WELL-MEAN­ING MEN TOO HAVE A VIEWPOINT

The Gulf Today - - OPINION - BY TOD ROBBERSON

SCIENTISTSHAVEINALLYDISCOVERED a cure for that dreaded con­di­tion known as Male An­swer Syn­drome. It’s called the #Metoo move­ment. Men, it’s now our turn — to shut up. A lot of folks prob­a­bly think that’s a good thing, but be care­ful about what you wish for.

In the na­tion’s mad rush to ac­cuse, con­demn, con­vict and out­cast any­one who has en­gaged in sex­u­ally un­ac­cept­able be­hav­ior, we also are shut­ting down an im­por­tant dis­cus­sion that still needs to take place, one in which men must par­tic­i­pate. A lot of men want to speak out in sup­port of women, but in this at­mos­phere, they don’t dare.

Just ask Matt Da­mon. He was forth­right enough on Dec. 14, dur­ing an in­ter­view with ABC News, to warn against lump­ing all trans­gres­sors into “one big bucket” with­out re­gard to nu­ance or dis­tinc­tion. “There’s a dif­fer­ence be­tween, you know, pat­ting some­one on the butt and rape or child mo­lesta­tion, right?” he said. “Both of those be­hav­iors need to be con­fronted and erad­i­cated with­out ques­tion, but THEY SHOULDN’T BE CONLATED, RIGHT?”

I don’t hold all Hol­ly­wood ac­tors in high re­gard con­cern­ing their in­tel­lec­tual and po­lit­i­cal in­sights, but Da­mon strikes me as smart and thought­ful. He mea­sures his words care­fully.

Doesn’t mat­ter. Team Amer­ica: Word Po­lice quickly ar­rived with guns blazing. We haven’t heard a peep from DA­MON SINCE. HE KEPT A LOW PROILE at the Golden Globes fes­tiv­i­ties. He du­ti­fully dressed in black like all his other fright­ened male col­leagues but stayed away from the mi­cro­phones.

Just be­fore Christ­mas, mem­bers of my fam­ily were de­bat­ing what movies TO GO SEE. I PRO­POSED DA­MON’S NEW ILM, “Down­siz­ing,” and was in­stantly put in my place. As I cast my eyes down­ward in shame and si­lence, I was in­formed that Da­mon de­fends sex­ual abusers. “Down­siz­ing” was nixed in my house­hold as a movie-going op­tion, no mat­ter how good the re­views.

Mul­ti­ply that by a few mil­lion, and that’s Da­mon’s pun­ish­ment. Be­cause our na­tion is now in Au­toshame Mode, “DOWN­SIZ­ING” WAS OFICIALLY DOWN­SIZED. Barely 10 days af­ter Da­mon’s ABC in­ter­view, the Hol­ly­wood Reporter said “Down­siz­ing” was ra­dioac­tive at THE BOX OFICE.

What other ac­tor wants to risk that fate? Pub­li­cists told The New York Times’ Cara Buck­ley that men at­tend­ing the Golden Globes “were PROB­A­BLY TERRIIED OF MAK­ING MIS­STEPS on the world’s stage. When ev­ery word men ut­ter ... is pored over, parsed and of­ten harshly crit­i­cised, si­lence is of­ten the best op­tion.”

In truth, Da­mon’s words weren’t rad­i­cally dif­fer­ent from those of other ob­servers, in­clud­ing women, on the na­tional stage. In the Times op-ed page, critic Daphne Merkin wrote that she ex­pected stars to show up at the Golden Globes and du­ti­fully toe the #Metoo line. “But pri­vately, I sus­pect, many of us, in­clud­ing many long­stand­ing fem­i­nists, will be rolling OUR EYES, HAV­ING HAD IT WITH THE RELEXIVE and un­nu­anced sense of out­rage that has ac­com­pa­nied this cause from its IN­CEP­TION, TURN­ING A BONA IDE MO­MENT of moral ac­count­abil­ity into a se­ries of ad hoc and some­times un­proven ac­cu­sa­tions.”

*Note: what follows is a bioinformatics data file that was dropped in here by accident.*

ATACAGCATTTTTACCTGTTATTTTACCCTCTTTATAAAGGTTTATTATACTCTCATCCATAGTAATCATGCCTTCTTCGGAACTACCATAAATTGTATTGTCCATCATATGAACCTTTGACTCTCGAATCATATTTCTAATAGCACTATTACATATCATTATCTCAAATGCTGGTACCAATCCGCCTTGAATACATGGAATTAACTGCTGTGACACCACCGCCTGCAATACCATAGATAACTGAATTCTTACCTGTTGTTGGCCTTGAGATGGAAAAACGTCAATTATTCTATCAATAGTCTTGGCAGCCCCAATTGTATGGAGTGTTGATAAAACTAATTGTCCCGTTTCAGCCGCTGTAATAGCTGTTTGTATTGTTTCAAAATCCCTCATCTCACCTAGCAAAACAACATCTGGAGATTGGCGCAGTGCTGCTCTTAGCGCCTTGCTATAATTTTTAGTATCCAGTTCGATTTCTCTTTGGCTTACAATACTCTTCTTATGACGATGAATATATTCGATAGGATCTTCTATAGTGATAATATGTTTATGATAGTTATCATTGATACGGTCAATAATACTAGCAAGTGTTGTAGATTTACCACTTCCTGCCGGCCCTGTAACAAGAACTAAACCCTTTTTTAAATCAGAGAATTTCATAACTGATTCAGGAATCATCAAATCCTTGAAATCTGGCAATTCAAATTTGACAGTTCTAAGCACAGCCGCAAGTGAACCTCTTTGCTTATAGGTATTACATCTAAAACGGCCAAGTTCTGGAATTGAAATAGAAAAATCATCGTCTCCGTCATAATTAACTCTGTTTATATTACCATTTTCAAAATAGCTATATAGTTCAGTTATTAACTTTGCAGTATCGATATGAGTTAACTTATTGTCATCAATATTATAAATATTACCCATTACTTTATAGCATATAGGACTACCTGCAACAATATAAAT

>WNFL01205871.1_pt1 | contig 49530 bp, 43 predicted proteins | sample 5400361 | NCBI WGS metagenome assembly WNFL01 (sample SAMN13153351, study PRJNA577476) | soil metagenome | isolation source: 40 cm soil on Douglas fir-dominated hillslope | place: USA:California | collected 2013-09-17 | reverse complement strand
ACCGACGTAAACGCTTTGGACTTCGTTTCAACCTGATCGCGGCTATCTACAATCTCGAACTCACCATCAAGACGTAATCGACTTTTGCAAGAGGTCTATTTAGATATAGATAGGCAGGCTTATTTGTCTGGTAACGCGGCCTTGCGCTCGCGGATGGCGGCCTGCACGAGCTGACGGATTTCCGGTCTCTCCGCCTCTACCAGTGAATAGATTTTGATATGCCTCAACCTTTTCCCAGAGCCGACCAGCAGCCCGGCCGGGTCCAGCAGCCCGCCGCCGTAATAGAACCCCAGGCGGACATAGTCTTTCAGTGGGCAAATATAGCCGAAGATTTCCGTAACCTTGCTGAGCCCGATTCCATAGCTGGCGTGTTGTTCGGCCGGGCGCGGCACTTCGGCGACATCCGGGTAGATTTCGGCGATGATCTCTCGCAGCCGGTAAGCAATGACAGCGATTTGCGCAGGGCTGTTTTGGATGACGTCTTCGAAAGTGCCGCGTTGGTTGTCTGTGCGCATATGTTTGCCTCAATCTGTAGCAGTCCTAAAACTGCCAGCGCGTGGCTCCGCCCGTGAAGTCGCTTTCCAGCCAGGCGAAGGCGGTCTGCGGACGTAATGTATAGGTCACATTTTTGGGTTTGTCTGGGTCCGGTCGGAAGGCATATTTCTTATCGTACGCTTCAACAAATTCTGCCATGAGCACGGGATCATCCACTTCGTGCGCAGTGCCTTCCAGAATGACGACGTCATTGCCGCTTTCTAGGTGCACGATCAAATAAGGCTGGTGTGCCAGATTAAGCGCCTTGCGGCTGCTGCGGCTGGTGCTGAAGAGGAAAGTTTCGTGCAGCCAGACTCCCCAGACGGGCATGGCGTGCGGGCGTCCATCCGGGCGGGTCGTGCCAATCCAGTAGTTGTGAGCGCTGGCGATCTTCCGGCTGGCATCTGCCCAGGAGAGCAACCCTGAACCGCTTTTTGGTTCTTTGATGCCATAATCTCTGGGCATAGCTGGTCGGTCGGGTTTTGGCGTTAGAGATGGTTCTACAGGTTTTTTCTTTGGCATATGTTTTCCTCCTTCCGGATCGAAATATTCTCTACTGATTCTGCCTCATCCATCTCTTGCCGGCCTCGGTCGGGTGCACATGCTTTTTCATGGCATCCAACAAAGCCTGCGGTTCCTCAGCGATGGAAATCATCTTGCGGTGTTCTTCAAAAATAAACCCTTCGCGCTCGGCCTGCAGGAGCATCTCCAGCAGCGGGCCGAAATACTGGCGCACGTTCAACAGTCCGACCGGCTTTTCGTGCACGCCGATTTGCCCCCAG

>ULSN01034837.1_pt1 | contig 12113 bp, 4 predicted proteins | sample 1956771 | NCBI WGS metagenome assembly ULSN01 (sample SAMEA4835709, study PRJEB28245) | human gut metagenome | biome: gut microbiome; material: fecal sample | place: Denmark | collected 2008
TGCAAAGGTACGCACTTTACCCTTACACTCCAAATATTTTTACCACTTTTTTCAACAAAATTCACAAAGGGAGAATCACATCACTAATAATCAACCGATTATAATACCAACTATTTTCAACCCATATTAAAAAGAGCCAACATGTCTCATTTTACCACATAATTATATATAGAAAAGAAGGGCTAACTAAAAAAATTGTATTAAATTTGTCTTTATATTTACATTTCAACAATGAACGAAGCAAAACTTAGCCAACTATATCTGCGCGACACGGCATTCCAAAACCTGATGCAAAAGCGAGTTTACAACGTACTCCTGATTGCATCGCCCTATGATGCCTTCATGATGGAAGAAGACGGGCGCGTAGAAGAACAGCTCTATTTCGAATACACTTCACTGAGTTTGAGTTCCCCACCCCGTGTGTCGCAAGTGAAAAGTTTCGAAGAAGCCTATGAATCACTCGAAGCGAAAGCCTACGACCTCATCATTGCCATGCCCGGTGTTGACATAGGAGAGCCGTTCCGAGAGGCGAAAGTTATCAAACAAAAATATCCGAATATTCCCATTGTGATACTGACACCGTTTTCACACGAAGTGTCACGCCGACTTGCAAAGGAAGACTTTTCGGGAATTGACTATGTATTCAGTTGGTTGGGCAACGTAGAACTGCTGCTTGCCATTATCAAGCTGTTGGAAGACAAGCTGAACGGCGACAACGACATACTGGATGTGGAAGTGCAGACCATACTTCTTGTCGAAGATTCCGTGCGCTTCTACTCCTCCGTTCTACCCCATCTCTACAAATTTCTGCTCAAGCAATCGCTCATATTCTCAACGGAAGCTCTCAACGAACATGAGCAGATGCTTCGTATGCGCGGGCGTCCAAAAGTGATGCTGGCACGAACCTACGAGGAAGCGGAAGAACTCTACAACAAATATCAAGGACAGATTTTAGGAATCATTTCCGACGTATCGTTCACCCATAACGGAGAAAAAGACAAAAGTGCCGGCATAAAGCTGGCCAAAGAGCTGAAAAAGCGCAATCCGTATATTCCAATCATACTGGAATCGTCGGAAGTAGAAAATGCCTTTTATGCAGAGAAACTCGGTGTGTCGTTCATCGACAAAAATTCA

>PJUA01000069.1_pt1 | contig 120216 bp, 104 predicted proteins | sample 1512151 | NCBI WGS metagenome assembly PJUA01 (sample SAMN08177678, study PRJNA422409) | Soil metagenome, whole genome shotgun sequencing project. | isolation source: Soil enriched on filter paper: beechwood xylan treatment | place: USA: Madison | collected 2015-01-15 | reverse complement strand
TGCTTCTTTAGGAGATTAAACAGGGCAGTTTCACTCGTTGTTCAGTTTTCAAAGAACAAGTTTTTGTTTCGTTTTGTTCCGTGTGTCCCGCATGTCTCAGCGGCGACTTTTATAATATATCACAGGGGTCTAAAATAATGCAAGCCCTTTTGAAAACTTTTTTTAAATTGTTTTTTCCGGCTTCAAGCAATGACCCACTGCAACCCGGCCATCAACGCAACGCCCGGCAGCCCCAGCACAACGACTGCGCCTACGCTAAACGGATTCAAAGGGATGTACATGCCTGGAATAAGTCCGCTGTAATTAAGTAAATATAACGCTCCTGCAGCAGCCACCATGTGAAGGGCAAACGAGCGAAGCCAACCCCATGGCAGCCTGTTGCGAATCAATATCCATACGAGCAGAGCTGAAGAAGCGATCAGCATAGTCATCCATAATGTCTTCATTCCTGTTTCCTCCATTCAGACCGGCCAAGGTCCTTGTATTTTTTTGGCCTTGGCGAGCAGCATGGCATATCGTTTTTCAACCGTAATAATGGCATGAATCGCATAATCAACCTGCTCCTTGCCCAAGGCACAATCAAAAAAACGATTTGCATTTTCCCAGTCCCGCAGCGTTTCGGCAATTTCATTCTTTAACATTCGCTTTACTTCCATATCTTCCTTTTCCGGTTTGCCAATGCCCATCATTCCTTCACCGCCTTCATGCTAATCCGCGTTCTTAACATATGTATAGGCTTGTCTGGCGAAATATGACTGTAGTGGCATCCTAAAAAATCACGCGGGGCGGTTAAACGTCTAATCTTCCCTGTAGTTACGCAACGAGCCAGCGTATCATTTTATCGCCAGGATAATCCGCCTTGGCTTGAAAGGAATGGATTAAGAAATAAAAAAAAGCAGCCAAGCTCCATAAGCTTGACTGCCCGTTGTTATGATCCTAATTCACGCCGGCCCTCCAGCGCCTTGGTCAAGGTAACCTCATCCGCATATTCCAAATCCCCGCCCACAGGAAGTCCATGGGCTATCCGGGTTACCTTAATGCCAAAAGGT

Lib­eral Amer­ica has a way of adopt­ing group­think not as a heart­felt ex­pres­sion of sol­i­dar­ity and em­pa­thy but rather as an in­vi­o­lable re­quire­ment. You will sub­mit to the group­think of the mo­ment — #Black­lives­mat­ter, #Metoo, #Hil­laryclin­ton, #Feelthe­bern — or Team Amer­ica: Word Po­lice will blow your ca­reer away. In the name of keep­ing the troops in line, they will oblit­er­ate all no­tions of free speech and thought. Con­ser­va­tives couldn’t be hap­pier watch­ing this feed­ing frenzy.

Did Al Franken de­serve to be lumped in with Har­vey We­in­stein among the ranks of most-wanted sex­ual ter­ror­ists? No. But his crit­ics weren’t in­ter­ested in his de­fense. Franken’s ca­reer as a US se­na­tor is now over.

I have not been sex­u­ally vic­timised by a per­son who had power over me, so I can­not claim to know how that feels. I did ex­pe­ri­ence two times in my ca­reer when ex­tremely pow­er­ful peo­ple abused me pro­fes­sion­ally. Had I cho­sen to come for­ward, I prob­a­bly could have ex­acted a large li­bel set­tle­ment from one of those prom­i­nent peo­ple. I could have ru­ined the ca­reer of the other.

But in the process, I feared, I would de­stroy my own ca­reer. So I kept silent. And I have hated my­self ever since.

What I went through com­pares not even slightly with the pain and hu­mil­i­a­tion that count­less women have ex­pe­ri­enced at the hands of men who had power over them and abused or ha­rassed them sex­u­ally. Yes, now is the time for them to speak out and be heard. Any­one who doesn’t have some­thing to con­trib­ute to the con­ver­sa­tion is best ad­vised to lis­ten qui­etly.

But please, if a few well-mean­ing men dare to ven­ture a con­struc­tive viewpoint that isn’t 100 per­cent in line with the cur­rent group­think, must they also be au­toshamed? Thought­ful peo­ple don’t de­serve to be de­stroyed in the name of going af­ter the guys who re­ally de­serve it.

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